Everybody raps about finances, but few take on the International Monetary Fund. Such big-picture perspective distinguishes the promising Kent MC Blitz.
Born in Ghana, Blitz (aka Samuel Bazawule) immigrated to Brooklyn before enrolling at Kent State. Raised on a continent where political strife is as commonplace as the blazing sun, Blitz embraces hip-hop's revolutionary roots; he samples Jesse Jackson on the intro to Soul Rebel, and references the works of Gil-Scot Heron and Marcus Garvey.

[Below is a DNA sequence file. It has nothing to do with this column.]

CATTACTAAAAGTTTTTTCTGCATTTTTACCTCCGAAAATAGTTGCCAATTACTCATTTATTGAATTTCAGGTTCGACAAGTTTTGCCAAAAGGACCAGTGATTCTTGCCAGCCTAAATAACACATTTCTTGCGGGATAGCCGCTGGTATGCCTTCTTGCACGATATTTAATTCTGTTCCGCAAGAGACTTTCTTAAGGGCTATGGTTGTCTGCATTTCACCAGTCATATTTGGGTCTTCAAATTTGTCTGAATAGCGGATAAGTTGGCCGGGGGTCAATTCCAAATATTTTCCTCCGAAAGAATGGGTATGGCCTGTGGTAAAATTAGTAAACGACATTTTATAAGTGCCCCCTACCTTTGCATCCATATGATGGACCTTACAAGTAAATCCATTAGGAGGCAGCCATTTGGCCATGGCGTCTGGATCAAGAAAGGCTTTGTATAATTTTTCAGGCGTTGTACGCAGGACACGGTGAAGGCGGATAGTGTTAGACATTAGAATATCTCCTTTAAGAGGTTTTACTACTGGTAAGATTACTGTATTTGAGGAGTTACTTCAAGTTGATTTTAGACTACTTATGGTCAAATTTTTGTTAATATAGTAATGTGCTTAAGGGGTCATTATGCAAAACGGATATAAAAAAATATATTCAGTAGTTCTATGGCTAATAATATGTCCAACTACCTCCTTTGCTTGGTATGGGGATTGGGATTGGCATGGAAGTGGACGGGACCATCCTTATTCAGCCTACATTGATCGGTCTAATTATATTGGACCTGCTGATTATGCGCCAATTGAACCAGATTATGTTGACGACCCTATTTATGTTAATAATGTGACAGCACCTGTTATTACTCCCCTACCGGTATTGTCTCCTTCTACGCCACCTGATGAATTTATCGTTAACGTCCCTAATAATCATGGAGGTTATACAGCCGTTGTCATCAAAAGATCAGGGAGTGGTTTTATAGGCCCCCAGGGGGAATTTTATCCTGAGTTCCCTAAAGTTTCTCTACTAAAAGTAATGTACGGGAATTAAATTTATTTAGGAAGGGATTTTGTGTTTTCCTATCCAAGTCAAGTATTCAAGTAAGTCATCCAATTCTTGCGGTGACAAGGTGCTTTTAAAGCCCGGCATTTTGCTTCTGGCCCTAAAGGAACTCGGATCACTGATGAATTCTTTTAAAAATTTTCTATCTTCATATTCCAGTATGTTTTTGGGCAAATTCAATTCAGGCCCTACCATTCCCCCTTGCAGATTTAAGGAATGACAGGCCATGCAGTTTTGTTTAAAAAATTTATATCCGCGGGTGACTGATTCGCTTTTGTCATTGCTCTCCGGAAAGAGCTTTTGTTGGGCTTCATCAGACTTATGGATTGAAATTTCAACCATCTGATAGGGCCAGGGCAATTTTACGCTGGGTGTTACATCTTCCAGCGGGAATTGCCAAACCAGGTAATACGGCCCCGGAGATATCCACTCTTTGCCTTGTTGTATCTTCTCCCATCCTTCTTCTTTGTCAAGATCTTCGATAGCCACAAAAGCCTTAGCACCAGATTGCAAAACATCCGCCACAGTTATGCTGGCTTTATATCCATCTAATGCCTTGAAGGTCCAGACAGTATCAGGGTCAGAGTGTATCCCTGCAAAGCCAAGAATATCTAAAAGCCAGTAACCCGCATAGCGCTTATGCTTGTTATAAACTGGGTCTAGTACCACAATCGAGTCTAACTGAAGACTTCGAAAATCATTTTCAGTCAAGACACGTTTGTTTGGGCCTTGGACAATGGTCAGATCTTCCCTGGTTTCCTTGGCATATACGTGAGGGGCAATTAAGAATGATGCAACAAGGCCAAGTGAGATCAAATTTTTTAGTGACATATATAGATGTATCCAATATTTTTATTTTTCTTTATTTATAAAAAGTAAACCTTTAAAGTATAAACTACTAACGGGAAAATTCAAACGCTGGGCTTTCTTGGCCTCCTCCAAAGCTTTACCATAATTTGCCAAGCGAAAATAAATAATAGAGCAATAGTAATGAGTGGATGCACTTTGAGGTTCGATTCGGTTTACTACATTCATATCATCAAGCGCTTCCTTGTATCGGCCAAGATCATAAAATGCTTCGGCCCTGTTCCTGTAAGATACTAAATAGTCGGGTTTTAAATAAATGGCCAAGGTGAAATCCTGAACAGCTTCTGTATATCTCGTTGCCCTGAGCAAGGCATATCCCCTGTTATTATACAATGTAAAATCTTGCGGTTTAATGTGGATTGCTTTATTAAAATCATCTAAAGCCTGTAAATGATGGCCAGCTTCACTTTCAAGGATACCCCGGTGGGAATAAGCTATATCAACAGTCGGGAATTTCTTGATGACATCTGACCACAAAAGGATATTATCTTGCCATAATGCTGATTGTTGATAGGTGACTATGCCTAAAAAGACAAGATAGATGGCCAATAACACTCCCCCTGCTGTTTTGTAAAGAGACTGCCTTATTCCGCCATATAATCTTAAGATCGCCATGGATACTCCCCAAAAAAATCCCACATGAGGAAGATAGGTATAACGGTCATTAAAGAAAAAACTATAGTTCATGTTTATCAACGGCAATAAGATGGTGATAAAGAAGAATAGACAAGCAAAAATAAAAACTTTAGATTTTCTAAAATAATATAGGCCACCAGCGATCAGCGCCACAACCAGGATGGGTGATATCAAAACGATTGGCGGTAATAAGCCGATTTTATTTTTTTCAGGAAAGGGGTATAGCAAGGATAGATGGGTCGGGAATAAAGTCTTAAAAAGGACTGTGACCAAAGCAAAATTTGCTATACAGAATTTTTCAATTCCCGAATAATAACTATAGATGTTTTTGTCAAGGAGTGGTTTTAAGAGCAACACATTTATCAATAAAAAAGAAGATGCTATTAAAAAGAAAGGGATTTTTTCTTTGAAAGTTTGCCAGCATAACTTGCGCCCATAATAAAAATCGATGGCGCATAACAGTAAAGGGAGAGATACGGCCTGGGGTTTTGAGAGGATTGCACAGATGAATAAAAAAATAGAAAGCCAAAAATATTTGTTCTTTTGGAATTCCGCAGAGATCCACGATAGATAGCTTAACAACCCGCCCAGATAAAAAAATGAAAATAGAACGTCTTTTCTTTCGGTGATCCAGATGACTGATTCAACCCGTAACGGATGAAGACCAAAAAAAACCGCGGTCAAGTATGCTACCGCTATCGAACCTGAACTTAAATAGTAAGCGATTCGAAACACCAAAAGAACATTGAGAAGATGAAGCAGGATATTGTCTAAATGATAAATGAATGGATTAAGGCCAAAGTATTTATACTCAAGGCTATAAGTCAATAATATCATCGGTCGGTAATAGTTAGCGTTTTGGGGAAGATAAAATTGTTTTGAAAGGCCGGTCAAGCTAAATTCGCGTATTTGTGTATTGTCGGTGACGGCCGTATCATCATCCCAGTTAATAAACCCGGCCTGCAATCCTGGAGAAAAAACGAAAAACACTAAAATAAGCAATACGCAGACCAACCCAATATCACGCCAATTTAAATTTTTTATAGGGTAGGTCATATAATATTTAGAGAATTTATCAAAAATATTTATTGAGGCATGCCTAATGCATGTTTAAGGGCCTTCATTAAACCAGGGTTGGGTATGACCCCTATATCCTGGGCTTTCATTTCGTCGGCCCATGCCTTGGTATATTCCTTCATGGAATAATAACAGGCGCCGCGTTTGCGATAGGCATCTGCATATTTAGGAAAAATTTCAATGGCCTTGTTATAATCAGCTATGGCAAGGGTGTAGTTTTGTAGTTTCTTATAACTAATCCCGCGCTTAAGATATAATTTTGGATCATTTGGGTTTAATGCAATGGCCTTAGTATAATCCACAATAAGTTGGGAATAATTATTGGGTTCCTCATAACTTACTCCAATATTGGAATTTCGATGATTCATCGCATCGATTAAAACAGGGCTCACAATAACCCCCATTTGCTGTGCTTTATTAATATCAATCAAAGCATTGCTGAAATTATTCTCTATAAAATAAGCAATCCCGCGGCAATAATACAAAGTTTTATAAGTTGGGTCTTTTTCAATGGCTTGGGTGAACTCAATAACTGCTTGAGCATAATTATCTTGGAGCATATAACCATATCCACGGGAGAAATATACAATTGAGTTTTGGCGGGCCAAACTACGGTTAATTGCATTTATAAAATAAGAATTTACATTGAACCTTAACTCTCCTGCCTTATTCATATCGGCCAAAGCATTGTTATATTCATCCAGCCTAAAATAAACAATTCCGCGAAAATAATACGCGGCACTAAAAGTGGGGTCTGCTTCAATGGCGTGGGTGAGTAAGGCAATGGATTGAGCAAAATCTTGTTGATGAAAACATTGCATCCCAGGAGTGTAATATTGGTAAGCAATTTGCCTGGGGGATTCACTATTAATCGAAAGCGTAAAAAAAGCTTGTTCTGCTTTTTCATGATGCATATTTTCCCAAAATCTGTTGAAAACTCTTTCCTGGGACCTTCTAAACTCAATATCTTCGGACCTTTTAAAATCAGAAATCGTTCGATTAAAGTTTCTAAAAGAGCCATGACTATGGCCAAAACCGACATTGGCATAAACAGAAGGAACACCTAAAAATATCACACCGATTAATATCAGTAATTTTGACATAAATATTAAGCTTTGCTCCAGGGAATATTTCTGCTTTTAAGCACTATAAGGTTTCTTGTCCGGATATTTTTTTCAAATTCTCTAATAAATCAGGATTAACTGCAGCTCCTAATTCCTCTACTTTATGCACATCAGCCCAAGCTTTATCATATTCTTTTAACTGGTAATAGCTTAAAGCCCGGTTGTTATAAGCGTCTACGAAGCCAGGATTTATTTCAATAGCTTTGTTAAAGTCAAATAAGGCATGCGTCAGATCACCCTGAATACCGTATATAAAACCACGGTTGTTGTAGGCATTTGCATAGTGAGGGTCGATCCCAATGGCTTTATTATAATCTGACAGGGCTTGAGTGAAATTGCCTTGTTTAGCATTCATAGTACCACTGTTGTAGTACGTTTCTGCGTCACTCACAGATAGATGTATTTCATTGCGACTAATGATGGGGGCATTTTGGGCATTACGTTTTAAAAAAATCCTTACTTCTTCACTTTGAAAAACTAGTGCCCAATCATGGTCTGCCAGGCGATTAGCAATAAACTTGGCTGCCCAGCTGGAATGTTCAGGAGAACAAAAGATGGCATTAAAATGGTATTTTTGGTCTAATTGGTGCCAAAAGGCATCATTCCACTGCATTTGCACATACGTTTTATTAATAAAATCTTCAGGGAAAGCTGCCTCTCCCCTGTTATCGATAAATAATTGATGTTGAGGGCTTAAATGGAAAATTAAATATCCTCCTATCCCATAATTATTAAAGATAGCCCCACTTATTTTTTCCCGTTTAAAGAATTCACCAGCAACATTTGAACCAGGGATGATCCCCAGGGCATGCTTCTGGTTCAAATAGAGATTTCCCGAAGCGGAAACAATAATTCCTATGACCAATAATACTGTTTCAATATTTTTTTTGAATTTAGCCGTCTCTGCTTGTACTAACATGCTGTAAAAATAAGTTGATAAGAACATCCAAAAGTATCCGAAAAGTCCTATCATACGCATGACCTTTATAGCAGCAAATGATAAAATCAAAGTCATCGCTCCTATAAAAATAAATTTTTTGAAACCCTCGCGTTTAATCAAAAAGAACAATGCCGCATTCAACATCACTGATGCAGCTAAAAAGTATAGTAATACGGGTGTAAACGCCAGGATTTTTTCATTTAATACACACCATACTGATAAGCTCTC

Blitz's flow is all business too. He rhymes in a galvanized voice, his words coming like gunfire. Backed by trumpet, saxophone, and Djembe drum, he mostly targets the excesses of rap. "Buying radio slots to sell your ego/I turn radios off/Help my people," he states, before asking "Money, cash, ho's, and violence/That's all the media projects/Where the fuck's the balance?" If hip-hop's equilibrium hasn't yet been restored, at least its conscience has.